What your dog’s poo says about their health...

What your dog’s 💩 says about their health

Pooping. Everyone does it, yet no one talks about it. It remains the butt of childish jokes and at the top of the list of dinner topic no-no’s. Despite it’s taboo reputation, it happens to be a great indicator of your own and your dog’s health. But how? We like to remember the four C’s.

  • Consistency 
  • On the scale of dry to runny, normal consistency should be firm yet moist enough to pick up. Overly dry excretion is often a sign of dehydration. When it comes to soft poop, dog parents tend to panic but there’s no need. If there is soft poop with no mucus or blood this could be due to a dietary change or your dog consuming a food that’s not right for them. Watery diarrhea, on the other hand, could be an indicator of stress in your poor pup. Our Tummy Buddy can help reduce tummy issues in your dog, however, if the issue persists longer than 3-4 days we recommend seeking advice from the vet.


  • Contents
  • We are firm believers in the phrase “you are what you eat”, and the same goes for your dog too. When examining the contents, try to keep an eye out for anything extremely unusual such as worms or fur. You can also look out for foreign materials along the lines of grass, plastic and even money. If you find anything concerning you might want to get in touch with your vet to ensure they don’t have anything stuck in their digestive tracts.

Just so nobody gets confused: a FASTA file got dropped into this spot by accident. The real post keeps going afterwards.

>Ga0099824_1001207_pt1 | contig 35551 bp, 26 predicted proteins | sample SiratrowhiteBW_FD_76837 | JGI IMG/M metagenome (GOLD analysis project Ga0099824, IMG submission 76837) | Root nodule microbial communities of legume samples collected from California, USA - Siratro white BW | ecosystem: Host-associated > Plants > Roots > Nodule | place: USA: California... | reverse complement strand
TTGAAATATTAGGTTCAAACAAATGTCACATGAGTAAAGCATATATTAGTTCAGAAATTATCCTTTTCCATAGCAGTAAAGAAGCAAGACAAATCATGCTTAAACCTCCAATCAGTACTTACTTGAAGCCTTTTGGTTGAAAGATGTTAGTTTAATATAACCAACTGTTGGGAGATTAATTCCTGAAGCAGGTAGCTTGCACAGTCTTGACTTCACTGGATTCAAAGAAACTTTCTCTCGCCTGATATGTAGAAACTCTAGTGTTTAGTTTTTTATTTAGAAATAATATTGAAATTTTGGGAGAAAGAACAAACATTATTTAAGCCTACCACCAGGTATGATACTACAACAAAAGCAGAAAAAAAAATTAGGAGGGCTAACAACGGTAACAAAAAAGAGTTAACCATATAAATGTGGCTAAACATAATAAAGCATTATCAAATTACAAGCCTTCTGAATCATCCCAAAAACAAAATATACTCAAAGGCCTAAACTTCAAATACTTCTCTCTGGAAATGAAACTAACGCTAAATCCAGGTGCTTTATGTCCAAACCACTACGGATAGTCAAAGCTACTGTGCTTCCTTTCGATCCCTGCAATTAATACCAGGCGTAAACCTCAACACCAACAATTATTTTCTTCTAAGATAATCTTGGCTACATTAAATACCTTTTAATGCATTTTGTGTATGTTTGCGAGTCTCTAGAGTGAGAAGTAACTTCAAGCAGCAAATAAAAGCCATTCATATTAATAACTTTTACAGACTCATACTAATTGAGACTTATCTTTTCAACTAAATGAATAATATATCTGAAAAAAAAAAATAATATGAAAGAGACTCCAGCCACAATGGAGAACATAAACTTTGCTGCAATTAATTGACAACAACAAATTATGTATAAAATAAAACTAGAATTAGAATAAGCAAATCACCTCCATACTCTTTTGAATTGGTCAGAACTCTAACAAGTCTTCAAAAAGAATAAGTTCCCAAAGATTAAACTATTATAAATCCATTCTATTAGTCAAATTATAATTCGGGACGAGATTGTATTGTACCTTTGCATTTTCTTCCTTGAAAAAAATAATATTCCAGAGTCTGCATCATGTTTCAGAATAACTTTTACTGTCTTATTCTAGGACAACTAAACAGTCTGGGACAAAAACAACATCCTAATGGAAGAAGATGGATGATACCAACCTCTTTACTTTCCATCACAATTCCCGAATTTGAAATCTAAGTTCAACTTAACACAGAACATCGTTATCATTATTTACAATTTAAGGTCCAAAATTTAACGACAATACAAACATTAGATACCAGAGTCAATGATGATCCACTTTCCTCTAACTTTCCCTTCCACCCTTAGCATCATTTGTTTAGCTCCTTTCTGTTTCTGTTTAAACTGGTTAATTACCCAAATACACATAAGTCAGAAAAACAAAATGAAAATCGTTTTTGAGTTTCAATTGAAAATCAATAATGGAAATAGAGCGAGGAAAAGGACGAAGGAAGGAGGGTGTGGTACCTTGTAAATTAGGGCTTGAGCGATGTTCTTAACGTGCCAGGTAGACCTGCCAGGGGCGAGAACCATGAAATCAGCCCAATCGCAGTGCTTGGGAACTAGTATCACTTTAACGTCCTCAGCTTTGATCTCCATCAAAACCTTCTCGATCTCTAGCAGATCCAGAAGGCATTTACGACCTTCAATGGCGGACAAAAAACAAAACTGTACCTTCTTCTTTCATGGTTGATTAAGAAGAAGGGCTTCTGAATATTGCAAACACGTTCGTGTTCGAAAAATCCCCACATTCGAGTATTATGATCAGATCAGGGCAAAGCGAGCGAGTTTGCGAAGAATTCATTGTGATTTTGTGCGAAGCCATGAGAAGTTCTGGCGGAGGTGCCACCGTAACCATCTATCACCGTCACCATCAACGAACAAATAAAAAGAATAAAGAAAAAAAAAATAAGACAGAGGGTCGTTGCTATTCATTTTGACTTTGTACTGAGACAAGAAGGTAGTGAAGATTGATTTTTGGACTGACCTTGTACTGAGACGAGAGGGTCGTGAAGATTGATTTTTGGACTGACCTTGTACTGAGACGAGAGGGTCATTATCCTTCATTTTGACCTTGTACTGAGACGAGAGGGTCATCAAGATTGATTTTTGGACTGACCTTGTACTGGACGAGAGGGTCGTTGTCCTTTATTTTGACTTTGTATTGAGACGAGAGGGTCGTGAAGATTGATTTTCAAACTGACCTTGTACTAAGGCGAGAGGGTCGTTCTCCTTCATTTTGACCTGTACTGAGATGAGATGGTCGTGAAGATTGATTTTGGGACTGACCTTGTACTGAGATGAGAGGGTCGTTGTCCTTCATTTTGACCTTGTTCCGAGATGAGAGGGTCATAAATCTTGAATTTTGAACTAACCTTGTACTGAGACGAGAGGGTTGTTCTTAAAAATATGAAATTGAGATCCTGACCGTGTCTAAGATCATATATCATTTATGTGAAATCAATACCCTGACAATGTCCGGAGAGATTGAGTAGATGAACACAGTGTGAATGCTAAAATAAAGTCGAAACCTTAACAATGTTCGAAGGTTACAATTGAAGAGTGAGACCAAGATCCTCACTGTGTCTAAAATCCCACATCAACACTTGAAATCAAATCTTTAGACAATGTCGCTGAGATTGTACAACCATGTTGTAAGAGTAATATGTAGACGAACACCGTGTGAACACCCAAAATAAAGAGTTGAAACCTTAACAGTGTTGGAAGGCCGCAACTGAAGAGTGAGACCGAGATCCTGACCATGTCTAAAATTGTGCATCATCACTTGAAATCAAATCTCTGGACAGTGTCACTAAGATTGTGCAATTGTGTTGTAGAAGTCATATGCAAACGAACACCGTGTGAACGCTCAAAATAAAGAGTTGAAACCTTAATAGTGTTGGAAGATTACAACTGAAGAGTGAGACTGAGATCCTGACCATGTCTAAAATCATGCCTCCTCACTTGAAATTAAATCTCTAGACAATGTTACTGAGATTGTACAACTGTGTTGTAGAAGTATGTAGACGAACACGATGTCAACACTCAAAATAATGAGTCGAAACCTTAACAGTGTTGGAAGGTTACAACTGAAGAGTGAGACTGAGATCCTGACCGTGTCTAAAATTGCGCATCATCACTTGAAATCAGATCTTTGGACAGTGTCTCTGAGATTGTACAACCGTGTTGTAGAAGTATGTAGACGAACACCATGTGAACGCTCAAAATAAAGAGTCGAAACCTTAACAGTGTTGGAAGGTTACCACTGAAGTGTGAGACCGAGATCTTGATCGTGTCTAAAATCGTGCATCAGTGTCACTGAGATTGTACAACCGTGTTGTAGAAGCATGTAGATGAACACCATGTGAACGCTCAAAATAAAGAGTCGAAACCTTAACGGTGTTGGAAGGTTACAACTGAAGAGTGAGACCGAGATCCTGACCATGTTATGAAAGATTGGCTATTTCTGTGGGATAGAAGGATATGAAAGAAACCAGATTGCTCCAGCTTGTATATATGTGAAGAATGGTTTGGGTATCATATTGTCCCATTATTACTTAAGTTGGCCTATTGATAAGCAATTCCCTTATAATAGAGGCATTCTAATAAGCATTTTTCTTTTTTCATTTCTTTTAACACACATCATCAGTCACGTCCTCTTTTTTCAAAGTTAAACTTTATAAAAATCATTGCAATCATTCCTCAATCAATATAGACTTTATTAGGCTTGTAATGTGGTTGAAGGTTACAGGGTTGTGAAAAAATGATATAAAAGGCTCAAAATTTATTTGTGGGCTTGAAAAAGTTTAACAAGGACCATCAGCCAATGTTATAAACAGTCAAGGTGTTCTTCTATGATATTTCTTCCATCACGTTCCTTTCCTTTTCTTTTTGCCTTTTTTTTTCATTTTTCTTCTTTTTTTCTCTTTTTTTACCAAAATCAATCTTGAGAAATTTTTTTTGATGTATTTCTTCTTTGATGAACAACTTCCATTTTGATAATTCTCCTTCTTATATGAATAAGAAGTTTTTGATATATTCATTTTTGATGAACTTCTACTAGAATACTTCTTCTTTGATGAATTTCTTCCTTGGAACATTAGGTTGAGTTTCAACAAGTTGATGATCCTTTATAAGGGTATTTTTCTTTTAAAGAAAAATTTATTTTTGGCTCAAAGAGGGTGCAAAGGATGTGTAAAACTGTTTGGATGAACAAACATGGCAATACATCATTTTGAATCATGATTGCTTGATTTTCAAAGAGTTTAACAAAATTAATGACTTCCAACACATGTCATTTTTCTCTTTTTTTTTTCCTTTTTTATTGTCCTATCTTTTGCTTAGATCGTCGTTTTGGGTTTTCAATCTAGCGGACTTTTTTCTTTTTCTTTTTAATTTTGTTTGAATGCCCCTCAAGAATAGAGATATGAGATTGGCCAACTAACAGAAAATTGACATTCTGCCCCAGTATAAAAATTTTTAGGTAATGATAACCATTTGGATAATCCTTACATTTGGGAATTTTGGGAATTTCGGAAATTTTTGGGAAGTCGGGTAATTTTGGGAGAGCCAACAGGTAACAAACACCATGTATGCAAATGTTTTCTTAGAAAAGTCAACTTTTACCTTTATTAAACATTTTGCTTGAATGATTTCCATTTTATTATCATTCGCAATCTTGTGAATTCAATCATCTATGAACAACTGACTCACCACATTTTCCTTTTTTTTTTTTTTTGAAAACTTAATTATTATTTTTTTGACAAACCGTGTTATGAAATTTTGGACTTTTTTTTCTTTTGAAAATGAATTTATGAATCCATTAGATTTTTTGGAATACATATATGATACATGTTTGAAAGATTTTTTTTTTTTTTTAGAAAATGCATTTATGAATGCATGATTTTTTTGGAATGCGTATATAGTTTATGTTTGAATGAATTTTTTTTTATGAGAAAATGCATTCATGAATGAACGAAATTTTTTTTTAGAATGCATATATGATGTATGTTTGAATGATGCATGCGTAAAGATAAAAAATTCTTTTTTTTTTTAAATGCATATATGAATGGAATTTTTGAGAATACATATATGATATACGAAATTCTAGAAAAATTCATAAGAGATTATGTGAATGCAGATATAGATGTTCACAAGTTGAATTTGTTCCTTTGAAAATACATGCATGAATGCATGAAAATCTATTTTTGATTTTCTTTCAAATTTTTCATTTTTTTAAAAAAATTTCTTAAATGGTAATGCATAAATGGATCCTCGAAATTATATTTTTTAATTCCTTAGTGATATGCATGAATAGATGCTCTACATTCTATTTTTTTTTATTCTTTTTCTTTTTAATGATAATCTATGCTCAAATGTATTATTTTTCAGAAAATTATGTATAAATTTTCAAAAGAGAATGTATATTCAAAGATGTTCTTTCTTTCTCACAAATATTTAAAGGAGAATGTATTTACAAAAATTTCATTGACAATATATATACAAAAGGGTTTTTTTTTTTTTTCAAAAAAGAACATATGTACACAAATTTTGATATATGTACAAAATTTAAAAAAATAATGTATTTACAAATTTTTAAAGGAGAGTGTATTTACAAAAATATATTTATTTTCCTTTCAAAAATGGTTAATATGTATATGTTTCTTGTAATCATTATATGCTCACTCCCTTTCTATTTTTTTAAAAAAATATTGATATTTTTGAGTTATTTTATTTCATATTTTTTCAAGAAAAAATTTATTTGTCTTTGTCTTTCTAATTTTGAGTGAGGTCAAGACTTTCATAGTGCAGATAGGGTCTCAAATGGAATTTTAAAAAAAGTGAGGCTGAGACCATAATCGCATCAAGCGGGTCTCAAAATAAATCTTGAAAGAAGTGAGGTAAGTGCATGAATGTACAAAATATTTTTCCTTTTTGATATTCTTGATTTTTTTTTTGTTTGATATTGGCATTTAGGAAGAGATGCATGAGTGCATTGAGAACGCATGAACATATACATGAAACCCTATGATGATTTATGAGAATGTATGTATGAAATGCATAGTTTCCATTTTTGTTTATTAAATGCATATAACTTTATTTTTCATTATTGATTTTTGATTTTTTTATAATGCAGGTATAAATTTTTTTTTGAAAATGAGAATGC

• Coating 
  • As you can guess, dog poop should not have any sort of coating. It should be easy to pick up without leaving any residue. A coating of mucus generally occurs because of large bowel inflammation and with diarrhea. 


  • Colour 
  • Healthy poop should be chocolate brown but it is not uncommon for your dog to have a different colour poop. Here’s what different colours could indicate. 

    • Black/Very Dark: May be a sign of an ulcer or blood in their stomach. 
    • Red (Streaked with red): This generally indicates that there is blood in your dog’s poop, unless your dog has been eating beets. If the bleeding persists, take your dog to the vet asap.
    •  Grey/Greasy Looking: This could be due to the expulsion of fat in your dog’s diet.
    • White Specks: Uh oh, this is a sign of worms so time to get your dog ready with the worm tablets!

    Whatever the case, if you are seriously worried about your dog’s health either get in touch with us, here at Buddy and Lola, or simply call up your vet just to be sure.